Then I felt a bit sick. Anyway, I managed to come home.
The same thing repeated again on Saturday and this time was worse.
And thank God my son was here.
First thing I knew, I was in an ambulance.
And they operated two days later and here I am.
I'm very glad that you are here. I've had a great time chatting,
-but as you know, you don't get anything by lazing in the garden.
-Not anything at all.
-So let's get back rummaging and find your lovely Jonty. Come on.
-My lovely Jonty.
'I'm getting jealous. Whilst I chatted to this remarkable woman,
'the boys have been busy. We could be in the frames for a few pounds
'as Jonty spots this set of four prints. Pictures always prove popular and they're good examples.
'He values them at £49-£60.'
-Elisa, I think I've found something. Come and have a look.
-Time for a cup of tea?
-So tell me about this tea service here.
How long have you had it?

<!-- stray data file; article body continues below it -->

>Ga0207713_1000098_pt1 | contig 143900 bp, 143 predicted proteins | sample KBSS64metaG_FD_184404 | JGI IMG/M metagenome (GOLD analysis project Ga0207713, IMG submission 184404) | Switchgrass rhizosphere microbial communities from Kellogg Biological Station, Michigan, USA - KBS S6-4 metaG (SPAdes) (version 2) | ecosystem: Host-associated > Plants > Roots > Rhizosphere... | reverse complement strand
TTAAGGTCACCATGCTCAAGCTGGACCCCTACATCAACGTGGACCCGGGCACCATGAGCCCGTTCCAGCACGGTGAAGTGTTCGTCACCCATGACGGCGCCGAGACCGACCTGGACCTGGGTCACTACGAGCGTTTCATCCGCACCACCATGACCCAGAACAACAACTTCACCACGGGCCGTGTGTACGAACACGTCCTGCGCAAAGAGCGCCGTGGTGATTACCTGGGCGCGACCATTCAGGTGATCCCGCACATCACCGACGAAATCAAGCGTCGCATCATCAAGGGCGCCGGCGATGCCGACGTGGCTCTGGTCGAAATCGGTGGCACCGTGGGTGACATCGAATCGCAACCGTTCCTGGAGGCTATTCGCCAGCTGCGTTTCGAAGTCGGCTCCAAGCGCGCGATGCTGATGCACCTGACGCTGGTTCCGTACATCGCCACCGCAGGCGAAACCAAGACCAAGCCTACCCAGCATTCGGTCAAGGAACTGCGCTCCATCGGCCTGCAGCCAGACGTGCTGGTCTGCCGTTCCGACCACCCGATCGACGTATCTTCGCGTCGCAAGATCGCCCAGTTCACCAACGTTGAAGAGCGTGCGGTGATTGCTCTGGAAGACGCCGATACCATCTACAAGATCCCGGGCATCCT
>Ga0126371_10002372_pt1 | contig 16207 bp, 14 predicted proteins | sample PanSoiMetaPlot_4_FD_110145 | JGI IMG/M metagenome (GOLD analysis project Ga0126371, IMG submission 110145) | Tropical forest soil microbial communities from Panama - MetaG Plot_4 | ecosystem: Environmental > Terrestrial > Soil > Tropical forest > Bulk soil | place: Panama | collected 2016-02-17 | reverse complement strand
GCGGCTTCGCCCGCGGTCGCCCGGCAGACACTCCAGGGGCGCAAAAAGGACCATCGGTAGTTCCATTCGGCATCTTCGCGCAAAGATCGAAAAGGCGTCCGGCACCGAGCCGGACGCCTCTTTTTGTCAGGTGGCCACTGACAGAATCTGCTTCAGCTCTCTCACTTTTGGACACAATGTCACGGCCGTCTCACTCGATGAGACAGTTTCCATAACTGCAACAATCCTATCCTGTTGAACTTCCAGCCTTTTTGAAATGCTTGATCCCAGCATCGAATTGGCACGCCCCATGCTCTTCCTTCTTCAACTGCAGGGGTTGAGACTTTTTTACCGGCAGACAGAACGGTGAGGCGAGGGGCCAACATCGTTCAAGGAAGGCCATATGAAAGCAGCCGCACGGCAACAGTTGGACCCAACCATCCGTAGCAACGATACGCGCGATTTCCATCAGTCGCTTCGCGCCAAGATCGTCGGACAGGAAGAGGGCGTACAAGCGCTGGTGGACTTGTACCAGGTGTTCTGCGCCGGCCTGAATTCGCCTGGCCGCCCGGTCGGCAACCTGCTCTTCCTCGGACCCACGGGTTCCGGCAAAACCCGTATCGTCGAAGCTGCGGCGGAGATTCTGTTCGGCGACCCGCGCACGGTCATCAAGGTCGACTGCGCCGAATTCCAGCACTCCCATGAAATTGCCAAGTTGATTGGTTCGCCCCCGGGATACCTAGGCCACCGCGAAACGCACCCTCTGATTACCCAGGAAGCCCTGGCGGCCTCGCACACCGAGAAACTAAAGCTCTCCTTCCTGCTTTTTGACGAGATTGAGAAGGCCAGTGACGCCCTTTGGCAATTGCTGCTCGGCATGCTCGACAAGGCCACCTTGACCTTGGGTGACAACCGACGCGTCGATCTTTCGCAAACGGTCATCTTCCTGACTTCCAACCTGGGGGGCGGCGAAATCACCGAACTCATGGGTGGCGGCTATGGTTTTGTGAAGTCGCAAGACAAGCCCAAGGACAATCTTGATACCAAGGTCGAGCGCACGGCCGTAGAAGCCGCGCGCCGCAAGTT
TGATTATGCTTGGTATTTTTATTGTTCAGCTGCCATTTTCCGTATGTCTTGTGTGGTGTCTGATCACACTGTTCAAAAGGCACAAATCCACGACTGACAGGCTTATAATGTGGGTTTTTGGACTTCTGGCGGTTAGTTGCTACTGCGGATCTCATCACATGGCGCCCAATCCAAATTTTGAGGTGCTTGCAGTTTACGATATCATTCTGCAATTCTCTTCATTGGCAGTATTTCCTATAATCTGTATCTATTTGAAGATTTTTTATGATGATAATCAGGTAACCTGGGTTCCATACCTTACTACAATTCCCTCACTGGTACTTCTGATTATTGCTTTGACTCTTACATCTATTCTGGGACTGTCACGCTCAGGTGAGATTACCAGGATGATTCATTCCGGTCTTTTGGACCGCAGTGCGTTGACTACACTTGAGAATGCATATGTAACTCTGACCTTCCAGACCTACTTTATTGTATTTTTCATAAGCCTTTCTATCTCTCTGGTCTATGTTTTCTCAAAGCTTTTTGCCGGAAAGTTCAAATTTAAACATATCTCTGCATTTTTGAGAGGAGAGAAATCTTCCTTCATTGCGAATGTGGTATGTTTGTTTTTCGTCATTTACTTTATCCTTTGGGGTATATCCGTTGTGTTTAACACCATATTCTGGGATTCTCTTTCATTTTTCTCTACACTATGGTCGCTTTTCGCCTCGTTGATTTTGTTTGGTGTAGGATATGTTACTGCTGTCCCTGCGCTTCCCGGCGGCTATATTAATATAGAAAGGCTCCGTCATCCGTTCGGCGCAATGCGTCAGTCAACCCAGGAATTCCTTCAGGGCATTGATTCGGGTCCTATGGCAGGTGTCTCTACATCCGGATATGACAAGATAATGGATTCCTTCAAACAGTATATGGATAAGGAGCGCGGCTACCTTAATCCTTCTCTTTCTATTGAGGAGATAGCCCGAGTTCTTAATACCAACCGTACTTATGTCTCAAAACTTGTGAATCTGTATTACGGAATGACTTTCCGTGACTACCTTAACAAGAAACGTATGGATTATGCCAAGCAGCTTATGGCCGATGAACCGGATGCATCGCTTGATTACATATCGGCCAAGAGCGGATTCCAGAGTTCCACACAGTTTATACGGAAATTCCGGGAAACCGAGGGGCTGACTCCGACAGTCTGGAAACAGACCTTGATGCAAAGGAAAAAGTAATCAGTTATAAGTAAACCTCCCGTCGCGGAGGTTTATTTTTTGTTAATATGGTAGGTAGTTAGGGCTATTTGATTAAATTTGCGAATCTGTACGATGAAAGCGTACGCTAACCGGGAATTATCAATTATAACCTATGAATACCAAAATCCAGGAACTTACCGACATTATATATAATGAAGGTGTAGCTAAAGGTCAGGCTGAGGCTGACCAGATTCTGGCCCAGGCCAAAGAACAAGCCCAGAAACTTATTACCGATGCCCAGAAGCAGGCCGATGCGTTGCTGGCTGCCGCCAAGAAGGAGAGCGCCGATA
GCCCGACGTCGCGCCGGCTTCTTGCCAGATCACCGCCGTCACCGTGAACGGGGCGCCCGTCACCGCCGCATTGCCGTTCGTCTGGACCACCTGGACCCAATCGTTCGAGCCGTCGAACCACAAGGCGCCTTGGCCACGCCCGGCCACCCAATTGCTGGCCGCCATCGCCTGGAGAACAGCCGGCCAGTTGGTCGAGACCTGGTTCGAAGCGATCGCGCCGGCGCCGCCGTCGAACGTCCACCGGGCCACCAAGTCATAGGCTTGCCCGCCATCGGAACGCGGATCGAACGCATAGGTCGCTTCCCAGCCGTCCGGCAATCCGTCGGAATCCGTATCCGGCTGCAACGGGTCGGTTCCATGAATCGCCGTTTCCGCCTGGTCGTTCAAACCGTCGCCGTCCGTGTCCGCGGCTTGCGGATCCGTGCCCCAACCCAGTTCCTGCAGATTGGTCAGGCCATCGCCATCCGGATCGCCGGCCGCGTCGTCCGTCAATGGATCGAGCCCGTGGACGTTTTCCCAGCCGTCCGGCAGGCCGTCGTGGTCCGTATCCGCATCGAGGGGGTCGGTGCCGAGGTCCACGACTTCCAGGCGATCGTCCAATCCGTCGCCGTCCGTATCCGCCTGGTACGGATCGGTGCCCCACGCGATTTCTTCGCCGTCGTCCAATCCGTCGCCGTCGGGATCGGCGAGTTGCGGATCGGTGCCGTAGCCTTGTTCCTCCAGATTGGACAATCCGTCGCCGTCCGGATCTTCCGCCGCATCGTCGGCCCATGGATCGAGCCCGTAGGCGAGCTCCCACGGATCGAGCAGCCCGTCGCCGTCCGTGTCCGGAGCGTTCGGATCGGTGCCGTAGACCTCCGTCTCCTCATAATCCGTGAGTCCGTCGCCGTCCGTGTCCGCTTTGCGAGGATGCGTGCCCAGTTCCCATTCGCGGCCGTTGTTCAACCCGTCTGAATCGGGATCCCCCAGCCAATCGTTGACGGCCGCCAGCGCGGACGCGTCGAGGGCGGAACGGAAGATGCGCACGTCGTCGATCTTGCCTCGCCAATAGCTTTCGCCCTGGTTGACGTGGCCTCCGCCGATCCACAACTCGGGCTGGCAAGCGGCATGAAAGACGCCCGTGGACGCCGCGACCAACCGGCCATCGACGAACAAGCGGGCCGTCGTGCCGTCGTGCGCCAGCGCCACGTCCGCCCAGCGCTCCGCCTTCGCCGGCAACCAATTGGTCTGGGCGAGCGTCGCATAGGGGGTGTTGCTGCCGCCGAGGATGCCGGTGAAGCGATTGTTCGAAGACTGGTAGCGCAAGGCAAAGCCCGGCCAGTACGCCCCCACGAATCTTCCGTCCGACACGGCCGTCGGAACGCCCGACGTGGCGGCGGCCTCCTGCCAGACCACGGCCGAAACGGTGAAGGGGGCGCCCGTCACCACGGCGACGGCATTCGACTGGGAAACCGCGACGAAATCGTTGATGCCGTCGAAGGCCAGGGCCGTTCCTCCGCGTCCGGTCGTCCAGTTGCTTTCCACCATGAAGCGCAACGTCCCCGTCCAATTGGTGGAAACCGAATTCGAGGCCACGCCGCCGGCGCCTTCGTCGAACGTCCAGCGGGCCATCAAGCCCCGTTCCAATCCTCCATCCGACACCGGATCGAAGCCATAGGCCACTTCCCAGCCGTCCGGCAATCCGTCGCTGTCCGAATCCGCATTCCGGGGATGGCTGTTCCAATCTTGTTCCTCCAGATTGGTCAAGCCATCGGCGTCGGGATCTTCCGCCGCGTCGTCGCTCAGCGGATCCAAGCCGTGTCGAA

I've had it for quite some time.
-About 30, 40 years.
-Did you buy it new or was it a gift?
-Really? Do you still use it?
I think I have used it on two occasions. That's about all.
-Is it something you might consider selling?
I like it, but I've got so many of them, as you can see.
Yes, most of these shelves here actually have this tea service.
The great thing, as I'm sure you are aware of, is this is Shelley.
Shelley's a very good name to have. This shape was used by the factory in the '20s and '30s.
So this shape was really designed between the wars.
And all the decoration you see here is hand done.
They used many different patterns on this very same shape. Very popular.